An important part is blending the light and medium tones very well, so that it transitions evenly and looks like one thing. And then to make the lips appear more plump, I added the medium shade mostly in the middle and the darker shade more on the corners of the mouth as well as the very edges.

For the dark area inside the mouth I mixed some ultramarine blue with burnt umber and some of that red shade instead of black. Using plain black would have made it appear too dull and cartoon like, so this is a better option for black or very dark areas.

For the teeth I used a mixture of light blue and white, as well as some of this dark mixture of the inside of the mouth for the shadows.

I then went on to paint a very thin layer of skin tone, so that you can still see the stars and some of the sky in some places of the skin. For a base tone for this skin I mixed some yellow ochre, quinacridone red and white. I then added some burnt sienna in other areas.

Now that the painting is done I’m moving on to the frame. I already spray painted it pink on the one side, but I decided to paint the other side this nice teal colour, since it’s the same colour as the planets and also one of the colours I have chosen for my brand!

I’m not exactly sure which colour I’m going to choose, but we’ll just have to wait and see for the big reveal at the end of the series!

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Artist interview with Alyssa

If you’re a horror movie fan then you’ll fall in love with Alyssa’s work, since all her work revolve around horror movies.

I feel like I know you already, because your presence on Instagram. But to our fellow artists who haven’t met you yet, can you tell us a bit about yourself?

My name is Alyssa and I’m a 29 year old high school teacher in south Florida. I teach biology, chemistry, and AP biology. Science is my first love and passion. I have my degree in Biology. Painting is my second love. I started painting as a hobby around 3-4 years ago to cope with anxiety and took it more seriously last year.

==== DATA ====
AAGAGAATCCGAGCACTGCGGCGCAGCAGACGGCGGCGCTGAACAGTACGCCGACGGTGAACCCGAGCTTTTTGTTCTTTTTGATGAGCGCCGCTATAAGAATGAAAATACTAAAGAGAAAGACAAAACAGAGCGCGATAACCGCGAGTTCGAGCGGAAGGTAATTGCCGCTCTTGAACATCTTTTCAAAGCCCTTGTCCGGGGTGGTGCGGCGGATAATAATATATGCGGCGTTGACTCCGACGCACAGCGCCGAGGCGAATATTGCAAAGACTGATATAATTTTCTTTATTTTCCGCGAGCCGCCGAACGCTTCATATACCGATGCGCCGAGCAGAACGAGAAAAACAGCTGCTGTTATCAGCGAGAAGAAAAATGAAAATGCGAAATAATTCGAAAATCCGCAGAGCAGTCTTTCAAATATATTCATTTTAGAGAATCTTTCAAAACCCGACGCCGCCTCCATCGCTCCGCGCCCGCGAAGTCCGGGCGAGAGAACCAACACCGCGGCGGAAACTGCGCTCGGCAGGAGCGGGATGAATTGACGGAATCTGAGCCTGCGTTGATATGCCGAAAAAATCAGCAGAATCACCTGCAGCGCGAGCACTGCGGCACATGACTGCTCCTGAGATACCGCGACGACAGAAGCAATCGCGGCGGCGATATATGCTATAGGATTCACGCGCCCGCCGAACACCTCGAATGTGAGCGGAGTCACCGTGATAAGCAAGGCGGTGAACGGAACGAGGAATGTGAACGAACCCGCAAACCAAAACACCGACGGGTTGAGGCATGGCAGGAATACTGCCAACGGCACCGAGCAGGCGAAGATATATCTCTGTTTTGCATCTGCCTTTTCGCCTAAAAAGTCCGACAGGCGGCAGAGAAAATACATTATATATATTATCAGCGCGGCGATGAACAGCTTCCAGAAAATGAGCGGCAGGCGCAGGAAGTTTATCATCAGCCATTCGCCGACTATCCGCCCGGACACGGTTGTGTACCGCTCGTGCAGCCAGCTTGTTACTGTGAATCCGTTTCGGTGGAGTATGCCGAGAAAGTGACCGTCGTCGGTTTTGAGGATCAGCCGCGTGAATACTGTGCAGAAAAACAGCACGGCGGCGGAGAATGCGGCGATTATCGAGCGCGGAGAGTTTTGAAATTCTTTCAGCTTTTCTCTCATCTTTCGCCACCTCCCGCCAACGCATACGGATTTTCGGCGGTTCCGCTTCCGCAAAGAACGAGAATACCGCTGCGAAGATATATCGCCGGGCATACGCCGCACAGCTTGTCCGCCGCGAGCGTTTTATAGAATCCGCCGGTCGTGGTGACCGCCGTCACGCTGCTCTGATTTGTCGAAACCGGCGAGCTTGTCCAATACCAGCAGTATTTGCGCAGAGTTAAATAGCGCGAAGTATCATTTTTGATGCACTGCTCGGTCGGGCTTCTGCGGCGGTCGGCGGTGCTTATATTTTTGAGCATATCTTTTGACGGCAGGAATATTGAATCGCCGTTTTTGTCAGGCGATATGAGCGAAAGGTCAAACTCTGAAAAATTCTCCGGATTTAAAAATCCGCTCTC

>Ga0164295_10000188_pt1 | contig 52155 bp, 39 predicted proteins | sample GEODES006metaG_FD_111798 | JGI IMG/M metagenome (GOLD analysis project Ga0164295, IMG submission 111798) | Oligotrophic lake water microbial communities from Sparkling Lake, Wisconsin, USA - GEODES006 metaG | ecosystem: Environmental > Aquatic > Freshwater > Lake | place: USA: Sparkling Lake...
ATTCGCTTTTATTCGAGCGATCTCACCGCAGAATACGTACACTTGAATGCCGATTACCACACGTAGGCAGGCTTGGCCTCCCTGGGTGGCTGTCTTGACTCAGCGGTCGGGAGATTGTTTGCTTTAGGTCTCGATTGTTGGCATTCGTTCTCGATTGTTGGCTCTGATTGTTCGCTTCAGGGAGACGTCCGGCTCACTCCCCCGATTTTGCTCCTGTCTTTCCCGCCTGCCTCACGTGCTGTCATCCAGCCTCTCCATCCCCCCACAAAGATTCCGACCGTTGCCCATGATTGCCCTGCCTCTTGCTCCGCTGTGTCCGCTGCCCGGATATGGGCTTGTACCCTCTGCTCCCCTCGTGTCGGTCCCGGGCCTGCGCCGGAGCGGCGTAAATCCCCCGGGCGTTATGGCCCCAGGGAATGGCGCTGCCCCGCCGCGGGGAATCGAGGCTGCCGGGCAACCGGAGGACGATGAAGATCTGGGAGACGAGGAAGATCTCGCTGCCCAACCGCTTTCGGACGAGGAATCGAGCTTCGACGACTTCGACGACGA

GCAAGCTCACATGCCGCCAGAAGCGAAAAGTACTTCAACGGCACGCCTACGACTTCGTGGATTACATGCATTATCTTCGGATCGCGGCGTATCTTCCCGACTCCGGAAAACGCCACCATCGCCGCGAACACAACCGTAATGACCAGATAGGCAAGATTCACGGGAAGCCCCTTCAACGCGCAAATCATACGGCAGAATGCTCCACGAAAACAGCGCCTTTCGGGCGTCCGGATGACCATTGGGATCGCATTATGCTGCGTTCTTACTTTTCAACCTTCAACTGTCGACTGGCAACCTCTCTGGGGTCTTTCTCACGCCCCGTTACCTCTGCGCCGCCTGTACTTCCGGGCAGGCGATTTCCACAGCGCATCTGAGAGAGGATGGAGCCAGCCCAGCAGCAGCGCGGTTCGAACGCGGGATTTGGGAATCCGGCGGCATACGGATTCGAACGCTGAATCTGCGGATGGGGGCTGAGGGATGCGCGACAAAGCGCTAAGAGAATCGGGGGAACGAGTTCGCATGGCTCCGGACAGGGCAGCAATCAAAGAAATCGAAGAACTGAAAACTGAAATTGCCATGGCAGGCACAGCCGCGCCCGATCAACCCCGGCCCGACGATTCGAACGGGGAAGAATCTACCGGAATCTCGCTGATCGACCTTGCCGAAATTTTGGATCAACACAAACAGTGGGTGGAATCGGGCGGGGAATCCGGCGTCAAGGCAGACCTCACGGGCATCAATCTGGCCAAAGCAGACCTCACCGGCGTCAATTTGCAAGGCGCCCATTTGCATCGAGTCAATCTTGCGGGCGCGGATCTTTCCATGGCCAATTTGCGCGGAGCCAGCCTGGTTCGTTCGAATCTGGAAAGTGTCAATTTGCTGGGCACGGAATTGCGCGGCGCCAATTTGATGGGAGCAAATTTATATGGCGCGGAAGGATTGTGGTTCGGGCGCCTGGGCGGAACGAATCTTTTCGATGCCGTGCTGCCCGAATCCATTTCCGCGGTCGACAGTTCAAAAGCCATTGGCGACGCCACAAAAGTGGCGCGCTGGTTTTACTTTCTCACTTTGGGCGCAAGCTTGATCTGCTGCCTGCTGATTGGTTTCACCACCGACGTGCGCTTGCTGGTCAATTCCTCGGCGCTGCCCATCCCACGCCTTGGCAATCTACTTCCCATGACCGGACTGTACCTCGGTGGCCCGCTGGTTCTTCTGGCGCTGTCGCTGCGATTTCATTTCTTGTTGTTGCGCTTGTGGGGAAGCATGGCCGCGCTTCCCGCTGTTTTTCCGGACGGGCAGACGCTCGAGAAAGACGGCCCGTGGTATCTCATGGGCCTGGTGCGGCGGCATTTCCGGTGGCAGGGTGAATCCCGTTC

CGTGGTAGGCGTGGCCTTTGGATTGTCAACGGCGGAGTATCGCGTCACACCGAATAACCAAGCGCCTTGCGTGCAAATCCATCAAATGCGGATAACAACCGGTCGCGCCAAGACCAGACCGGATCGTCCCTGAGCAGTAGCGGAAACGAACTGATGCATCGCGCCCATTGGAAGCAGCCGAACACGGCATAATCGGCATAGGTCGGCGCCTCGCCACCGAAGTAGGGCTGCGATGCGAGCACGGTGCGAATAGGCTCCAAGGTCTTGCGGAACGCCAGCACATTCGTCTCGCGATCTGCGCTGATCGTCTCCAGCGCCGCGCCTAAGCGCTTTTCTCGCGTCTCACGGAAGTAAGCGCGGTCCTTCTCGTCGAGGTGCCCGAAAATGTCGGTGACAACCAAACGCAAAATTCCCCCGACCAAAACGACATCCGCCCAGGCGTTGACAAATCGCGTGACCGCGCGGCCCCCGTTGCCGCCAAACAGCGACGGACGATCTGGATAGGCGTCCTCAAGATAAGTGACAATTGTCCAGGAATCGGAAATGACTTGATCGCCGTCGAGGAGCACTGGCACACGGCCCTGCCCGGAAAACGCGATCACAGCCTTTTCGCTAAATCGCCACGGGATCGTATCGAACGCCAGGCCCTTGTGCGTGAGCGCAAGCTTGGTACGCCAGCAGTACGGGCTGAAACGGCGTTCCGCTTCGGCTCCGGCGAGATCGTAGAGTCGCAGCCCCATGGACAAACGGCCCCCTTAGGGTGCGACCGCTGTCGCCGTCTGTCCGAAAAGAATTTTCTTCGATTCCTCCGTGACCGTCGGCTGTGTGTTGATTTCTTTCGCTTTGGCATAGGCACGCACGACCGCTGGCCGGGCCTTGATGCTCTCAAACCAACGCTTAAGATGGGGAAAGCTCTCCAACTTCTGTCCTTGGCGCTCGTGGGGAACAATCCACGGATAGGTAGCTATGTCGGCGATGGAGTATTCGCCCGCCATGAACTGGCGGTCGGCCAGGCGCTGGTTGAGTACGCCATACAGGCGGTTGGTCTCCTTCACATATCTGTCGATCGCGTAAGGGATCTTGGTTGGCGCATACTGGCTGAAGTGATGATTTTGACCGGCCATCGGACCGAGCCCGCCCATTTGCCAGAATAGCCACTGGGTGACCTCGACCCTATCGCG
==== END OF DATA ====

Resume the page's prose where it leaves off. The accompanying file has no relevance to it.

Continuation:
What is your main goal when it comes to your art? Is there a certain message that you want to convey or a certain way you want people to feel when they look at your work?  

My main goal is to enjoy the process, and learn something new every time I paint. I try to challenge myself. I want people to feel nostalgic when they look at my artwork. Sometimes, I want them to feel fear. It’s horror-based art afterall.

What’s your favourite art tool that you can’t live without?

Honestly, a good detail brush. Nothing beats a good detail brush.

Who are your biggest influences? Is there a particular artist that inspired you to pursue art?  Whose techniques do you study or admire?

Honestly, I started with no reference material or knowingly any artists. Now I’m very inspired by literally everybody I follow on insta.

What inspires you to paint and what do you do when you’re feeling uninspired?

 I have to force inspiration most days to be honest. When I want to find inspiration, I put on some of my favorite horror movies.

What advice do you have for artists who don’t have enough time to be creative?  Is there any way to practice your art skills without having to paint for hours?

There’s always time. Even if it’s 5 minutes. Squeeze it in while watching your favorite TV show. Even if that means part of a sketch or a few paint strokes. I’m a full time teacher with many preps and I find the time to finish one piece a week. Prioritize if it means something to you.

What advice do you have for beginner artists with a small following wanting to sell their work online?

Hustle. Go to art shows. Engage with people online. Find blogs. Ask to be featured. Put yourself out there. Be brave.

Throughout the years, I’ve noticed a lot of artists struggle to find their artist style.  It took me years to really find my own style as well.  Is an artist style important to have in your opinion?  And how do feel does an artist find their own style?

Finding a style happens naturally over time, I’m not sure if I’ve even found mine yet.

Where do you hang out most online?  Where can we find you? 

Instagram and Slasher! @tenebrificacrylics on both!

Thanks so much for your time, Alyssa!